Ann just came into my classroom. "Thank you, thank you, thank you, thank you, thank you!" she exclaimed as she walked down my room's hallway, her hands palm-to-palm together. "Mike was so excited after you worked with him. It was like night and day the difference in that kid. He went from being so nervous and frantic to happy and excited to do it. Thank you, thank you, thank you!"
"You're quite welcome," I said standing up and crossing around my desk. "It was fun to work with him - he's got a lot of good instincts."
"He feels so much better now!" Ann continued, almost brushing off my compliments to her son. "He kept going on and on about how he just needed direction, he needed to be told what to do."
I smiled, "Yeah. People often think that acting - that theater - is all the same set of skills. But you know that from your music-playing! Just because you play the trumpet doesn't mean you can conduct."
"True!" she agreed. She continued as I walked her back to her classroom, "And he raved about how great you were. He said the direction you gave was so good and so helpful. He feels so much better about it now! And he said to me, 'Mom,' he said, 'do you know what the best part was?'" Ann looked at me expectantly, imitating her son (she's quite the actress, too). I raised an eyebrow in return. "He said, 'The whole time she's giving direction, she's smiling this... this smile. You're doing the piece and you look up and she's smiling at you and you think, 'I can do this. I can be better for her.''"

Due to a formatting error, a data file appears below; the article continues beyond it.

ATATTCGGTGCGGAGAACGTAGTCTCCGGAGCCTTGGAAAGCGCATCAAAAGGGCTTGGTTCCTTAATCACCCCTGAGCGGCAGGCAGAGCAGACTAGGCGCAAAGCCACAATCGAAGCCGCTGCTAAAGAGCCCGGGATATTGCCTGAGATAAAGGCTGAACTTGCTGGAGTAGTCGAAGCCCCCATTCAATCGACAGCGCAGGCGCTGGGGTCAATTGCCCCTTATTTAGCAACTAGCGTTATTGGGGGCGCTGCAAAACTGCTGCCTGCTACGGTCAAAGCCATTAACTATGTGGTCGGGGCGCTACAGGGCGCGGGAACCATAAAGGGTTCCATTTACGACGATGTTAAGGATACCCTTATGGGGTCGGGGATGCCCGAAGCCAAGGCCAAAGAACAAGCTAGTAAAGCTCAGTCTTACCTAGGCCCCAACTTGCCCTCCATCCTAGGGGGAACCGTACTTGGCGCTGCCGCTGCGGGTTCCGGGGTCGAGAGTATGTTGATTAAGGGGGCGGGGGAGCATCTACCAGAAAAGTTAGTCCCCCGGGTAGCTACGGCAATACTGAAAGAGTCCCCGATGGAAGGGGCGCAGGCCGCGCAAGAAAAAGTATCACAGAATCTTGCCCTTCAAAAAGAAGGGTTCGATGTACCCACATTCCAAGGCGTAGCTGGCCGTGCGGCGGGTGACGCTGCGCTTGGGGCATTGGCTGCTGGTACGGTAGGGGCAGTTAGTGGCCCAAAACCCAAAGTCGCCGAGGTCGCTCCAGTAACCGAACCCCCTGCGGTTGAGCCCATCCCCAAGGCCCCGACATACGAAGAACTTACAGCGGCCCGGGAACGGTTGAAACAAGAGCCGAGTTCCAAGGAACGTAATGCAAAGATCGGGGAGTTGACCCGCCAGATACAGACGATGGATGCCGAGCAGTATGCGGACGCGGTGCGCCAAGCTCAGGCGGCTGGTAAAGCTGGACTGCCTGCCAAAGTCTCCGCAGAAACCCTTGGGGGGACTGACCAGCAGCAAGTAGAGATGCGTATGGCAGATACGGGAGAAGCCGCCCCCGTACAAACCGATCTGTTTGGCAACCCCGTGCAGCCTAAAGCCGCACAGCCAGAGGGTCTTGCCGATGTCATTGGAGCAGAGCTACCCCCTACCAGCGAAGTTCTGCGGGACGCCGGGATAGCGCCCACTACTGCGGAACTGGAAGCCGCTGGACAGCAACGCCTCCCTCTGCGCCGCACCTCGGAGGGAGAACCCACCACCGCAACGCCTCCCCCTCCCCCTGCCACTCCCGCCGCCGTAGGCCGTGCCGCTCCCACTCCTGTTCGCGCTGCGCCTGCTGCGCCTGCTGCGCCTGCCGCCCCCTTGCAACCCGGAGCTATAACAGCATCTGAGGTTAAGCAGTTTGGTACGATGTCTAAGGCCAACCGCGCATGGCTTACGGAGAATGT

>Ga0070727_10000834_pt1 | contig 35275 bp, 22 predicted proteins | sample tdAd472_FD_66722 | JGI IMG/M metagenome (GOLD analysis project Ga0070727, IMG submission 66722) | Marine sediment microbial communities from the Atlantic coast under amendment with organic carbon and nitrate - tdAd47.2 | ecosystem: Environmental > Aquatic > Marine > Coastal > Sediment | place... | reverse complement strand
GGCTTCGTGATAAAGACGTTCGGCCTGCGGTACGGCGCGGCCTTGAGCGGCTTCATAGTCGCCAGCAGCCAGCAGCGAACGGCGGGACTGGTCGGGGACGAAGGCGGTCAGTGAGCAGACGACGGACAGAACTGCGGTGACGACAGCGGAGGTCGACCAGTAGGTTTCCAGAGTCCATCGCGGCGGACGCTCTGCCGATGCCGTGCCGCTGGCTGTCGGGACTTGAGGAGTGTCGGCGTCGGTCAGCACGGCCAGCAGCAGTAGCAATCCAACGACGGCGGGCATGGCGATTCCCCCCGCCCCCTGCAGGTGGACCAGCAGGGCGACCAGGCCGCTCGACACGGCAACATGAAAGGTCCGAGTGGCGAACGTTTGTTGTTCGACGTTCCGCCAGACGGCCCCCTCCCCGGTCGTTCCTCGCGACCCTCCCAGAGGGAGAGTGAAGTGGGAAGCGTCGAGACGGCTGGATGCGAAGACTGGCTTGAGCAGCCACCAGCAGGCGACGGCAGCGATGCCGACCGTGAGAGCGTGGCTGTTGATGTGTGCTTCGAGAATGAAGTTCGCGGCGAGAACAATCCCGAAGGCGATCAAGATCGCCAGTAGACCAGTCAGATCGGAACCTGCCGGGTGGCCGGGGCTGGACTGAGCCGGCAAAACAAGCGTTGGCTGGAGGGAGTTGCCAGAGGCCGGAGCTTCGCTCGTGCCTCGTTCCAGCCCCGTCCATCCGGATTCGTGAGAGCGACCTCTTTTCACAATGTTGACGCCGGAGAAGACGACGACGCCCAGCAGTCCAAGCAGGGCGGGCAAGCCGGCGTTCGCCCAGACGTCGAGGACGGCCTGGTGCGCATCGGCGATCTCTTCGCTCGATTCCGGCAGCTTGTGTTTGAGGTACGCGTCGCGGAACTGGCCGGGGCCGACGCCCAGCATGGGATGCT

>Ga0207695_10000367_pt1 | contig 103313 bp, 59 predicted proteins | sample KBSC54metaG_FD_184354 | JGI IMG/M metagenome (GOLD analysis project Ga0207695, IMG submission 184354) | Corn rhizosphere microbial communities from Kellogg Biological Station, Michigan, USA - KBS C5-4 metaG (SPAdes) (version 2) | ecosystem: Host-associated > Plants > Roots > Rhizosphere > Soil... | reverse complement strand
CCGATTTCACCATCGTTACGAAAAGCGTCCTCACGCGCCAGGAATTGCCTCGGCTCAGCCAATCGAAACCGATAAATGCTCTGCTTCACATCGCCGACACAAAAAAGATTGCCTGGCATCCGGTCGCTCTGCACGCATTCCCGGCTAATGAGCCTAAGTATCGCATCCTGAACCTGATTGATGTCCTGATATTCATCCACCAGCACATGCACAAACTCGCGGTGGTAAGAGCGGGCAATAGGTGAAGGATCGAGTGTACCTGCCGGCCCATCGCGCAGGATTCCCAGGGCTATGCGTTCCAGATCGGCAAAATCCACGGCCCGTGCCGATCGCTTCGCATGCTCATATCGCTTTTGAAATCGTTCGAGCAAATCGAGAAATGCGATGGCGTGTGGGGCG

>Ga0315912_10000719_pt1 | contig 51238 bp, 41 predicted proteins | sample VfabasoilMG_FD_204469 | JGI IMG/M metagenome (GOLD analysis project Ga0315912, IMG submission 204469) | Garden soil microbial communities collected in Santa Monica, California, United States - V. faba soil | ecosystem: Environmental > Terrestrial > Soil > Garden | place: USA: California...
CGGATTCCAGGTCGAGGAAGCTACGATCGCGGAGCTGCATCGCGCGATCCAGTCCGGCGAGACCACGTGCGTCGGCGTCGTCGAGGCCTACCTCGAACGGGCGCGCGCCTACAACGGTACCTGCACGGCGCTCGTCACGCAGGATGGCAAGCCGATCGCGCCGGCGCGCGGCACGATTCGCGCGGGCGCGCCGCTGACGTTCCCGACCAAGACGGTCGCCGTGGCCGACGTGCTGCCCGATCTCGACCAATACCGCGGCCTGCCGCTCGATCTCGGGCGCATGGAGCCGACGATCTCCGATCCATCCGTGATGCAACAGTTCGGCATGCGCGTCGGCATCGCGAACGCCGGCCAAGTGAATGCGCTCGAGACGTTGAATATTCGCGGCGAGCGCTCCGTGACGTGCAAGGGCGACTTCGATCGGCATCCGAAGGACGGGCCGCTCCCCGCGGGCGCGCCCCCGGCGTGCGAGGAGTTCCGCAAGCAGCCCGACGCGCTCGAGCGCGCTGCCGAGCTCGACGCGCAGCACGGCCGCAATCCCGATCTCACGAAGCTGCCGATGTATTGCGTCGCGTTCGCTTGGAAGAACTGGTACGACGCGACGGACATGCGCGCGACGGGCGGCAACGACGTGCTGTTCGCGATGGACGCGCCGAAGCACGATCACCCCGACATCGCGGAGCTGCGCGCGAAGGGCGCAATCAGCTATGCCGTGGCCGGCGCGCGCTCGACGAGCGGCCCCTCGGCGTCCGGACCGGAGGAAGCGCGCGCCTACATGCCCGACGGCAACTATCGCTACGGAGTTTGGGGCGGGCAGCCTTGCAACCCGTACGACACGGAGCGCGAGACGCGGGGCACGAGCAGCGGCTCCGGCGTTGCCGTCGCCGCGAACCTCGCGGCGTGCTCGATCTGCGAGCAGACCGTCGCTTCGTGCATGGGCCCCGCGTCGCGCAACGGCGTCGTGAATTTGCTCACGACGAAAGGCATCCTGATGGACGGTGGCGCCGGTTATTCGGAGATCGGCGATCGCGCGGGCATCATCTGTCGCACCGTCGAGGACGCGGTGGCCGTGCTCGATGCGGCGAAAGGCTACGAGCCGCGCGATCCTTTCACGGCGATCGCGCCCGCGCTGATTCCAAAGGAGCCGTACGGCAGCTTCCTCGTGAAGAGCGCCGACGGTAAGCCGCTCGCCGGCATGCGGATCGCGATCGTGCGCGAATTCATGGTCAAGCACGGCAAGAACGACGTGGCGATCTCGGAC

"Oh!" my breath quietly caught, my hand instinctively went to my heart. Ann buzzed back to class, and I turned back to my room still astounded by that compliment. Those words would mean a lot to me anytime; but this week, now, in the midst of a really hard fight for my own self-esteem - those words are a lifeline.